From Genetic to Genomic Regulation: Iterativity in microRNA Research.Maureen A. O’Malley, Kevin C. Elliott & Richard M. Burian - 2010 - Studies in History and Philosophy of Science Part C: Studies in History and Philosophy of Biological and Biomedical Sciences 41 (4):407-417.
    The discovery and ongoing investigation of microRNAs suggest important conceptual and methodological lessons for philosophers and historians of biology. This paper provides an account of miRNA research and the shift from viewing these tiny regulatory entities as minor curiosities to seeing them as major players in the post-transcriptional regulation of genes. Conceptually, the study of miRNAs is part of a broader change in understandings of genetic regulation, in which simple switch-like mechanisms were reinterpreted as aspects of complex cellular and genome-wide (...)
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  18.  33
    Towards a Philosophy of Microbiology.Maureen A. O’Malley & John Dupré - 2007 - Studies in History and Philosophy of Science Part C: Studies in History and Philosophy of Biological and Biomedical Sciences 38 (4):775-779.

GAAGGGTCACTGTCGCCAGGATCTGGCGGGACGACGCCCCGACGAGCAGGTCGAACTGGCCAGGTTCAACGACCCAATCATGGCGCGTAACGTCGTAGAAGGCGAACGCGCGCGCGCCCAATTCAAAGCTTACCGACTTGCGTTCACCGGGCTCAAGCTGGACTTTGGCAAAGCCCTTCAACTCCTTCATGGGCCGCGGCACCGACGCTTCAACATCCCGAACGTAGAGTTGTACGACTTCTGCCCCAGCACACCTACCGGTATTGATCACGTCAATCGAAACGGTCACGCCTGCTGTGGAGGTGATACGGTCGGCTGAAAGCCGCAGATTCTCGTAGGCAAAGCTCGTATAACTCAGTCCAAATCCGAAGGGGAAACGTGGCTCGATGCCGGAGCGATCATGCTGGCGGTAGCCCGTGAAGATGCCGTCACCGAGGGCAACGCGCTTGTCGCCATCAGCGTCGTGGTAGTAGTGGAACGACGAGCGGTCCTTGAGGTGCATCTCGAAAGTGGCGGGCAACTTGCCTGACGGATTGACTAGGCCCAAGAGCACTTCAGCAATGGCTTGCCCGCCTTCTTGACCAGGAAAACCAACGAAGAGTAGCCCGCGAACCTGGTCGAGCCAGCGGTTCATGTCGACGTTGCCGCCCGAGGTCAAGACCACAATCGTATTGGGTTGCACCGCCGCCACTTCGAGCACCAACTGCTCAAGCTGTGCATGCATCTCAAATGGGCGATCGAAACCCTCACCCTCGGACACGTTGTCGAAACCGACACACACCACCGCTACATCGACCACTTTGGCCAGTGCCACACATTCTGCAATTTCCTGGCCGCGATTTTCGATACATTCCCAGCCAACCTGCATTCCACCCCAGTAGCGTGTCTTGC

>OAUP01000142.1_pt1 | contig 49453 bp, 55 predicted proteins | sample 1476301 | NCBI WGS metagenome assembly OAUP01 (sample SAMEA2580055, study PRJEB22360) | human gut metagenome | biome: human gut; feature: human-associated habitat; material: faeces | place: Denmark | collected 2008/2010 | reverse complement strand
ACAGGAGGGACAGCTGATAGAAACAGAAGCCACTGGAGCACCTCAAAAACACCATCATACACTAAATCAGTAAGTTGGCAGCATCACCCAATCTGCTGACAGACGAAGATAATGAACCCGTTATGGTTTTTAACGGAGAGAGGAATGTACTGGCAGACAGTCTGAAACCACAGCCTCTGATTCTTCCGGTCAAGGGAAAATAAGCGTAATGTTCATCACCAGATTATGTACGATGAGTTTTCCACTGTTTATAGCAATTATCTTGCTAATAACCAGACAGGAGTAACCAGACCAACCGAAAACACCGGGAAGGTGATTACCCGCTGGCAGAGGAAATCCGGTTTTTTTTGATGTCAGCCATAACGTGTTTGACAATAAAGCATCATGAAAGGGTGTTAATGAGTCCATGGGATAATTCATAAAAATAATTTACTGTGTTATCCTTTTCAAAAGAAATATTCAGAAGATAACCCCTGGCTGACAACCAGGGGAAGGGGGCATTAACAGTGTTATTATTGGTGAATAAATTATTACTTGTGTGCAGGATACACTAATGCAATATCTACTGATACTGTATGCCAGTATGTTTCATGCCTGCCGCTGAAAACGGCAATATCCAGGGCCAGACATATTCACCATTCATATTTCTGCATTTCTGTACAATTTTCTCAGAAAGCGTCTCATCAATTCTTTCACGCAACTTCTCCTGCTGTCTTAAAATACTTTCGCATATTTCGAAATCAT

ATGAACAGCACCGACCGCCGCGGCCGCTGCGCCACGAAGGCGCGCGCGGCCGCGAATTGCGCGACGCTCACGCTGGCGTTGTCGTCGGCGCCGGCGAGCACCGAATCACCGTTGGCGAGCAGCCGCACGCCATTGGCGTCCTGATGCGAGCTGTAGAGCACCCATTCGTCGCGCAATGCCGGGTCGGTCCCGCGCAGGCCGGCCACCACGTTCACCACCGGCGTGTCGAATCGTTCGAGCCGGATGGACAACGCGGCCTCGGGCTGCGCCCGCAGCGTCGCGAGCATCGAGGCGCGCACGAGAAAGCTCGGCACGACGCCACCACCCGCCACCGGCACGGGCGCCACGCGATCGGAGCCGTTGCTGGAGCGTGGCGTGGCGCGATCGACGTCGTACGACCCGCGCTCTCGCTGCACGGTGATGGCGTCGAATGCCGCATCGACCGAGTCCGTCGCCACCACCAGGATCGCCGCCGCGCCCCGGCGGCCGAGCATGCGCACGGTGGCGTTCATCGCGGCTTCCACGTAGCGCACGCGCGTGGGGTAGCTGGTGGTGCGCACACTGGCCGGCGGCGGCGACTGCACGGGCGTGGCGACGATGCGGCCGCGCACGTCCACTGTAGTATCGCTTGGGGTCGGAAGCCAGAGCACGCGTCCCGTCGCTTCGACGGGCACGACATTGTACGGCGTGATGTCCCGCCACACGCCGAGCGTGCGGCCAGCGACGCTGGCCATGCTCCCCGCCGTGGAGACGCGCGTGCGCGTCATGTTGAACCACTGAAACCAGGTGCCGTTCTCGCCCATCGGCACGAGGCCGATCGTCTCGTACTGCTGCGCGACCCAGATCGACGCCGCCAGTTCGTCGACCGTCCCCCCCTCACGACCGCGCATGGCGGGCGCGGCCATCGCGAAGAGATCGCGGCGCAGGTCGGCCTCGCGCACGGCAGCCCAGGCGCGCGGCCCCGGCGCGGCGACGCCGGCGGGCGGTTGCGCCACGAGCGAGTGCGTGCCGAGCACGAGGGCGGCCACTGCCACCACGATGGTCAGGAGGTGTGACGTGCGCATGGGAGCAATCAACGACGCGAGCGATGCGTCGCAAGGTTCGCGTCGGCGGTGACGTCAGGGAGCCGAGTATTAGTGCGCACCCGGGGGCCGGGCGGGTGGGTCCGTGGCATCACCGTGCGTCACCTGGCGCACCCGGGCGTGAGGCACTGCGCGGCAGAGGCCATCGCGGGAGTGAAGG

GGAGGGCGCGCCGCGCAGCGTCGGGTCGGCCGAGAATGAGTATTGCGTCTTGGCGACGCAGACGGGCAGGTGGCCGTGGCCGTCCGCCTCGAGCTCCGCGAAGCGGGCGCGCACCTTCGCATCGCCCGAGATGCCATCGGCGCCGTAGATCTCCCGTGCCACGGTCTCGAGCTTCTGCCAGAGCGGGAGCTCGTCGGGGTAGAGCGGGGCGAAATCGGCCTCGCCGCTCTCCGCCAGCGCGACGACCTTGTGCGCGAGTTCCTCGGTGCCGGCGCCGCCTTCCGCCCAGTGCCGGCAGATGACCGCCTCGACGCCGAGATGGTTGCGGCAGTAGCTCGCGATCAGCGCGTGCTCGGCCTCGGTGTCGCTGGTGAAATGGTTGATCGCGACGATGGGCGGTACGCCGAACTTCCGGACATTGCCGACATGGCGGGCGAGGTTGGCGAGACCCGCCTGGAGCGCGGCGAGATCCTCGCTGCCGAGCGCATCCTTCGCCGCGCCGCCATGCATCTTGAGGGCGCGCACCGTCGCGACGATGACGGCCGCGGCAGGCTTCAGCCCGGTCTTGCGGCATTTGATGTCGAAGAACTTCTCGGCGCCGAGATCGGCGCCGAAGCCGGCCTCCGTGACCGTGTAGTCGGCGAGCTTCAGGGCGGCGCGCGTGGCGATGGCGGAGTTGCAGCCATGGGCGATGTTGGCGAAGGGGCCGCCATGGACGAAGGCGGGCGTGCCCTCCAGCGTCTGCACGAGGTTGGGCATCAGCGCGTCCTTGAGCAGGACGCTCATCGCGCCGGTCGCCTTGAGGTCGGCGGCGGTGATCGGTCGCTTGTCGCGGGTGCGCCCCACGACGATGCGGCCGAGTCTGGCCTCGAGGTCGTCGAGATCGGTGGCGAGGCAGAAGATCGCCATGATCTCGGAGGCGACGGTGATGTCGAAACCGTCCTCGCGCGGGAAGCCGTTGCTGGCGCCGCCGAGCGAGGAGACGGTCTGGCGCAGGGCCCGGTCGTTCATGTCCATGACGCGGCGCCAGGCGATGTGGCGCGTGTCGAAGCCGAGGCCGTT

19.  28
    Philosophy and the Microbe: A Balancing Act. [REVIEW]Maureen A. O’Malley - 2013 - Biology and Philosophy 28 (2):153-159.
  20.  6
    Paradigm Change in Evolutionary Microbiology.Maureen A. O’Malley & Yan Boucher - 2005 - Studies in History and Philosophy of Science Part C: Studies in History and Philosophy of Biological and Biomedical Sciences 36 (1):183-208.
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  21.  15
    The Other Eukaryotes in Light of Evolutionary Protistology.Maureen A. O’Malley, Alastair G. B. Simpson & Andrew J. Roger - 2013 - Biology and Philosophy 28 (2):299-330.
    In order to introduce protists to philosophers, we outline the diversity, classification, and evolutionary importance of these eukaryotic microorganisms. We argue that an evolutionary understanding of protists is crucial for understanding eukaryotes in general. More specifically, evolutionary protistology shows how the emphasis on understanding evolutionary phenomena through a phylogeny-based comparative approach constrains and underpins any more abstract account of why certain organismal features evolved in the early history of eukaryotes. We focus on three crucial episodes of this history: the origins (...)